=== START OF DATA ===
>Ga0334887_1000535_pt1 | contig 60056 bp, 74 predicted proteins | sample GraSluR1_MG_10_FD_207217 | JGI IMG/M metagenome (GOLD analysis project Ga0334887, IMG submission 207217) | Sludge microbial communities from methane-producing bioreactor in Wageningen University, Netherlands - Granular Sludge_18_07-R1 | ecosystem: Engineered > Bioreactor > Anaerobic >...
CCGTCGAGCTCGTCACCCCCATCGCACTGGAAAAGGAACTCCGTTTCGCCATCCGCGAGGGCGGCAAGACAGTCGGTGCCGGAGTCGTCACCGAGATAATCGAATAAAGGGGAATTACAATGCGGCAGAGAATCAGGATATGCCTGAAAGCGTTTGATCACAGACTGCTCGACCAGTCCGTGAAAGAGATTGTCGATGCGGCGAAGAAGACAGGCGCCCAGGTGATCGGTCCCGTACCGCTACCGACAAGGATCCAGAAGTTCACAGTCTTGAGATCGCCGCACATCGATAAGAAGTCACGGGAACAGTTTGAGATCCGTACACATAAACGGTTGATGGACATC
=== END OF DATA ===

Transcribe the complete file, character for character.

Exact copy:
>Ga0334887_1000535_pt1 | contig 60056 bp, 74 predicted proteins | sample GraSluR1_MG_10_FD_207217 | JGI IMG/M metagenome (GOLD analysis project Ga0334887, IMG submission 207217) | Sludge microbial communities from methane-producing bioreactor in Wageningen University, Netherlands - Granular Sludge_18_07-R1 | ecosystem: Engineered > Bioreactor > Anaerobic >...
CCGTCGAGCTCGTCACCCCCATCGCACTGGAAAAGGAACTCCGTTTCGCCATCCGCGAGGGCGGCAAGACAGTCGGTGCCGGAGTCGTCACCGAGATAATCGAATAAAGGGGAATTACAATGCGGCAGAGAATCAGGATATGCCTGAAAGCGTTTGATCACAGACTGCTCGACCAGTCCGTGAAAGAGATTGTCGATGCGGCGAAGAAGACAGGCGCCCAGGTGATCGGTCCCGTACCGCTACCGACAAGGATCCAGAAGTTCACAGTCTTGAGATCGCCGCACATCGATAAGAAGTCACGGGAACAGTTTGAGATCCGTACACATAAACGGTTGATGGACATC